I don't know much about cycling, but its social norms are fascinating. Apparently it's more okay to dope up than to pass a rider while they're eating lunch. There are fascinating game-theoretic aspects to the social life of the pelaton, but this page focuses on the curiously chivalrous aspects of cycling.
Here are the ones I've found documentation for, with a few I haven't. The bullets are linked to further discussion of the rules. - Eric
If a stage ends in or near the hometown or home country of a particular rider who is able to win the stage, let him win.
-- LA Times
There needs to be something about who gets to draft behind whom. Although I've never seen it written about, there's definitely something like this: My teammate's wheel is mine to follow.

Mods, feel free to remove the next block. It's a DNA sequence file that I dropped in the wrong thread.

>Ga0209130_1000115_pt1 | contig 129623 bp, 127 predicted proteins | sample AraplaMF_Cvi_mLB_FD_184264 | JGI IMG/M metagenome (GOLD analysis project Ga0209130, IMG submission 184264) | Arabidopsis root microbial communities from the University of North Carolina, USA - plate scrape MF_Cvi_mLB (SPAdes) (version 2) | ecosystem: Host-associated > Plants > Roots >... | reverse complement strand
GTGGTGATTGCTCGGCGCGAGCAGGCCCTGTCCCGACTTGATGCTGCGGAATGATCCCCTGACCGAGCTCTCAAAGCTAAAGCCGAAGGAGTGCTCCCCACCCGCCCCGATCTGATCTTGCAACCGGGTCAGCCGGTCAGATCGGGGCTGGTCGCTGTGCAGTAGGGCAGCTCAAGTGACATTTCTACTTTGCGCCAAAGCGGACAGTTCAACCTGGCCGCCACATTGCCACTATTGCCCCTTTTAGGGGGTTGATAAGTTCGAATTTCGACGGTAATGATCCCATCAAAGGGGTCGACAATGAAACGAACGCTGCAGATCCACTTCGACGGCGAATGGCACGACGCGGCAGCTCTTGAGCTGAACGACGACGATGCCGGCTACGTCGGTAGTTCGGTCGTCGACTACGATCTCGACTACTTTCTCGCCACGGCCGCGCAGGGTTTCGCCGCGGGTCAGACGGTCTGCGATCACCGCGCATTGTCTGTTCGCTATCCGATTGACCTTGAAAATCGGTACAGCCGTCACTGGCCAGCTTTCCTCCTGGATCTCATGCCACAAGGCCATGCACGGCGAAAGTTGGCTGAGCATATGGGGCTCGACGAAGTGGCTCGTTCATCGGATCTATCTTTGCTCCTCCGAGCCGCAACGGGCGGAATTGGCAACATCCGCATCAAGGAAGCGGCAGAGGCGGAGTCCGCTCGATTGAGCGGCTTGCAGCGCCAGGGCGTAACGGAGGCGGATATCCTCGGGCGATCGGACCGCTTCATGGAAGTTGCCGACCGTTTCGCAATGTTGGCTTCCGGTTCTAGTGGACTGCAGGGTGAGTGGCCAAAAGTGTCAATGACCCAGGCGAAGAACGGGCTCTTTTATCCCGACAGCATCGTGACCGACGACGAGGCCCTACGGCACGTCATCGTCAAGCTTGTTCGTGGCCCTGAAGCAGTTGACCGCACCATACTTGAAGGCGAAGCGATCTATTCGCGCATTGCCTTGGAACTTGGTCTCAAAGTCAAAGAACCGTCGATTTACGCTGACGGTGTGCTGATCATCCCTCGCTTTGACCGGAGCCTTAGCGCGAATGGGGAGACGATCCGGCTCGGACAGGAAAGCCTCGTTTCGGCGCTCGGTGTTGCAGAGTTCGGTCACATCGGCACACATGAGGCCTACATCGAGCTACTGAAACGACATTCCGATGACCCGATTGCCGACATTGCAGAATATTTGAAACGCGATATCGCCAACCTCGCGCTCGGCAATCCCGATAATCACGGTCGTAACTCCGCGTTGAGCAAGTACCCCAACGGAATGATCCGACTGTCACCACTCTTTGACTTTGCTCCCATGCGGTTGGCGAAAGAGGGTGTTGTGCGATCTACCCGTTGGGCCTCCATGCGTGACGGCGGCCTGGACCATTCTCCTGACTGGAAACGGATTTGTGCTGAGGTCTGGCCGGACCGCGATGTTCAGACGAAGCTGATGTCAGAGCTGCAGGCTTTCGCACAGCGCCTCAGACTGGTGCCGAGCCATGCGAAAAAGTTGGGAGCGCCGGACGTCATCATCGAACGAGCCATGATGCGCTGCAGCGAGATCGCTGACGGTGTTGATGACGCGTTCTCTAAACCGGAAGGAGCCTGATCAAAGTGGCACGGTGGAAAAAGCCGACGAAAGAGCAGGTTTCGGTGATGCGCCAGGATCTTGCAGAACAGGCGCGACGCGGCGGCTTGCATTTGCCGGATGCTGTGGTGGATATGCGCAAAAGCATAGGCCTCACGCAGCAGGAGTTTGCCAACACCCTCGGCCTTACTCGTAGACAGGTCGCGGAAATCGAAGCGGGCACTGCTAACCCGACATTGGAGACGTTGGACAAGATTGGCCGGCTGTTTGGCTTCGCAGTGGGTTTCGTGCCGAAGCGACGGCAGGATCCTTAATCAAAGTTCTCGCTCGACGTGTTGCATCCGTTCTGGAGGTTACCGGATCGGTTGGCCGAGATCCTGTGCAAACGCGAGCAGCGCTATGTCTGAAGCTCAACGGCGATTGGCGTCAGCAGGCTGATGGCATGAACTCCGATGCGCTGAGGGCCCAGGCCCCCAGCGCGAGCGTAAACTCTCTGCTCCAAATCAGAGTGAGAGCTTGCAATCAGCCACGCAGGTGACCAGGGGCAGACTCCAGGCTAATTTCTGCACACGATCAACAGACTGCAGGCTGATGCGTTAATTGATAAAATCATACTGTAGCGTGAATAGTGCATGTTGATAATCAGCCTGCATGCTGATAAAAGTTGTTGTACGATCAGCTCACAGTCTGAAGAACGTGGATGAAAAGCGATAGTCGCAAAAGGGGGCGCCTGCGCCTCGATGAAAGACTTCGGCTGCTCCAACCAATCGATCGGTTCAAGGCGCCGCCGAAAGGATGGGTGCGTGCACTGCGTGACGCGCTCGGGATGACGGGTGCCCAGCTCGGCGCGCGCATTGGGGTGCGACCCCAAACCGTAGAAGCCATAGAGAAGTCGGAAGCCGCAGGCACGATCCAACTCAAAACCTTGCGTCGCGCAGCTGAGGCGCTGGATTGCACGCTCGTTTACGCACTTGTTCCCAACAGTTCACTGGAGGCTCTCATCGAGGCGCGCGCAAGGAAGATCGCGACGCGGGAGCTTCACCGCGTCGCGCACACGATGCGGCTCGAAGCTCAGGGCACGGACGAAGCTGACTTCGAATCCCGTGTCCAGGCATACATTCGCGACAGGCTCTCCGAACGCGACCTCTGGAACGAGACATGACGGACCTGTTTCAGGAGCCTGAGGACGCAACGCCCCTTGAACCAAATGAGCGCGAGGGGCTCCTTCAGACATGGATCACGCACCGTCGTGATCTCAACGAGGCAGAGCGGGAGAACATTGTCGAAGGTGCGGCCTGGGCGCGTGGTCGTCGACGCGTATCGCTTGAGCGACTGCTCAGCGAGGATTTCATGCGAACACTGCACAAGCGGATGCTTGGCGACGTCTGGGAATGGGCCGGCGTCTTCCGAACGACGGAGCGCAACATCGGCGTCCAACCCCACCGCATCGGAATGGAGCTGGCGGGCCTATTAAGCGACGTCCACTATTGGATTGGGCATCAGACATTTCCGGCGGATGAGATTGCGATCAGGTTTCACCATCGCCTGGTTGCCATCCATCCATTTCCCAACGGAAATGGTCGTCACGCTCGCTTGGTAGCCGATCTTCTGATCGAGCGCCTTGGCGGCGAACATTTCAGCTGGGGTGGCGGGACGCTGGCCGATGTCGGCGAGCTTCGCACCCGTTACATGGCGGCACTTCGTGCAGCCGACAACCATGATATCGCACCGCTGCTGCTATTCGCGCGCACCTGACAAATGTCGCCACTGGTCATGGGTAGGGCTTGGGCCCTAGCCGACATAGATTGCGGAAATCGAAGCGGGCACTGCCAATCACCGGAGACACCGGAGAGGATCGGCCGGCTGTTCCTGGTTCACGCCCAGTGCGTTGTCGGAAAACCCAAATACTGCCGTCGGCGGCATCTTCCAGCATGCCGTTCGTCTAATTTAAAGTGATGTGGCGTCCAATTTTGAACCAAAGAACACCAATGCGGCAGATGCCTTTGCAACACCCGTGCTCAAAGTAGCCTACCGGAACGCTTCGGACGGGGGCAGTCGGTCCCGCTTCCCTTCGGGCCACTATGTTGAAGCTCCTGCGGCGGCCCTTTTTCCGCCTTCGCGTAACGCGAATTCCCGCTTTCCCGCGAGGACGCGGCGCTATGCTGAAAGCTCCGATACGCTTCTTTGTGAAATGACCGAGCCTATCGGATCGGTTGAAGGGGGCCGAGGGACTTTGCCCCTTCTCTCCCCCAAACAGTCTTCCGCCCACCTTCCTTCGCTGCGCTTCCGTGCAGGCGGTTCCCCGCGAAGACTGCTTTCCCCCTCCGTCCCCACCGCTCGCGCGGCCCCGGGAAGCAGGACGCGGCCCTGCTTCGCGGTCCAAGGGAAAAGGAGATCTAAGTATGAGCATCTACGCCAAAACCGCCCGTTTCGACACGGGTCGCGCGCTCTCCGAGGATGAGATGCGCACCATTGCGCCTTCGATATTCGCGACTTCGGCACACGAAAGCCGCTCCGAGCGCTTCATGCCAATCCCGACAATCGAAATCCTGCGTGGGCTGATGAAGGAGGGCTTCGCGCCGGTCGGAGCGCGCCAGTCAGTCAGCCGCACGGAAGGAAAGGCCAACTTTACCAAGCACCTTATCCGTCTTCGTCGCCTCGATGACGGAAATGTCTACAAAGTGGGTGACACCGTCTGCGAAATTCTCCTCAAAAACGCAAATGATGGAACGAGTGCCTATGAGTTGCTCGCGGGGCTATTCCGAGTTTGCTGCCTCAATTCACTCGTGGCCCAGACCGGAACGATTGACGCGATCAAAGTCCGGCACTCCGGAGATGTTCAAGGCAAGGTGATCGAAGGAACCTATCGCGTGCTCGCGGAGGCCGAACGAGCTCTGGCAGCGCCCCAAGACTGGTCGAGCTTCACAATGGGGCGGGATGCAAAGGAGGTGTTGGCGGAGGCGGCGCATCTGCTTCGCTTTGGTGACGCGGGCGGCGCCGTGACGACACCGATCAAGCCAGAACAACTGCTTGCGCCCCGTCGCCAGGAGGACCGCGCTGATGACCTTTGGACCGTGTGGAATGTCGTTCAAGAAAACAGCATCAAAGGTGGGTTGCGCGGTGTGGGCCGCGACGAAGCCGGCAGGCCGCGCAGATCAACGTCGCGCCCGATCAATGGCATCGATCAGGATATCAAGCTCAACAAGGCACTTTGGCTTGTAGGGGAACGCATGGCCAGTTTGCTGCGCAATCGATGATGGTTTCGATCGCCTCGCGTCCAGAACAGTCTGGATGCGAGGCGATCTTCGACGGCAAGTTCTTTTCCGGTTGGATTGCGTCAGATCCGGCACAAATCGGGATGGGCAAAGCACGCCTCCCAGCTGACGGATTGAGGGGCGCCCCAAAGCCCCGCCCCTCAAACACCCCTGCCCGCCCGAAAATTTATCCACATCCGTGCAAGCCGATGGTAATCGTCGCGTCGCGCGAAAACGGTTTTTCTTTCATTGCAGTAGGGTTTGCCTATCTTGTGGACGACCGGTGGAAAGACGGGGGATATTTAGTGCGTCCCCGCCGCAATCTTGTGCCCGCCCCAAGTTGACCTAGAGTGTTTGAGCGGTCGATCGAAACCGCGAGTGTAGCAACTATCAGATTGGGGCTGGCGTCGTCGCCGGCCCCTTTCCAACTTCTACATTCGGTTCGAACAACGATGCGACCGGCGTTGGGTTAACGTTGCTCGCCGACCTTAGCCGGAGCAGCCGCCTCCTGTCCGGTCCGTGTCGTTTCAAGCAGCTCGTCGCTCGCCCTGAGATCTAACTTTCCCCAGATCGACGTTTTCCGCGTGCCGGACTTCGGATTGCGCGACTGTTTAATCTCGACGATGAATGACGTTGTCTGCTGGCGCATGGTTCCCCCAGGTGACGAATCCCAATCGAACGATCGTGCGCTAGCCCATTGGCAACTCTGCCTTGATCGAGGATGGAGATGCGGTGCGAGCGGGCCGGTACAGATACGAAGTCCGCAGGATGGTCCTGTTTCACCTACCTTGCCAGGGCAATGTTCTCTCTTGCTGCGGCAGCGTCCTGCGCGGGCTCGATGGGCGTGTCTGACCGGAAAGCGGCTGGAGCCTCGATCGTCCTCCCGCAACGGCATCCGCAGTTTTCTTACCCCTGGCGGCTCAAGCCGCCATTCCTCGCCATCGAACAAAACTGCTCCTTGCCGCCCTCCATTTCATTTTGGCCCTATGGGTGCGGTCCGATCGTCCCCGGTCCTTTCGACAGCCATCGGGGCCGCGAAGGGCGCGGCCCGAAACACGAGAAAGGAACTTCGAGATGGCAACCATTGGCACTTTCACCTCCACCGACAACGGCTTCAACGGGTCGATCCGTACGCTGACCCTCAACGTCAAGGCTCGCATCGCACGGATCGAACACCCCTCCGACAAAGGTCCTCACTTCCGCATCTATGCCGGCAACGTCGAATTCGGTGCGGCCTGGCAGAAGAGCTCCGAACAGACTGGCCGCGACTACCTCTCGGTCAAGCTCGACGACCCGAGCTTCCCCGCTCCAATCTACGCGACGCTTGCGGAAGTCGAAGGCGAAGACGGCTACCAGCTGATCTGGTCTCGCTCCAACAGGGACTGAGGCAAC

When is it OK to sit on the back of a break-away and not work? There's lots of interesting stuff here. You might recall a stage in the mountains years ago when Hincapie was in a break-away. He sat on the group - and was allowed to because they assumed he would go back and help Lance when they got to the final, mountain-top finish. Instead, he rested up and won the climb to take the stage. That might be his only stage win at the tour.
There's interesting tactics with respect to former teammates (see the Lance/Hincapie controversy of a few years ago - Hincapie was in the break and they had about 10 minutes - enough to put him in yellow. Lance and friends tried to reel them in / tried to slow down the peleton (that was the controversy). The same thing applies to countrymen (i.e. Frenchmen working for other Frenchmen who aren't on their team)
The "Don't attack on the last day of the TdF" applies to the (sometimes) ceremonial last stages of the Vuelta and the Giro.
Last thought. I don't know if this is an unwritten rule, but I always love it when, during a tough mountain stage, the slower riders get together and form a groupetto, so they aren't all eliminated on time. Maybe that's an unwritten rule of cycle race promotion - don't can a large group of riders based on time. -- Dave Kung, e-mail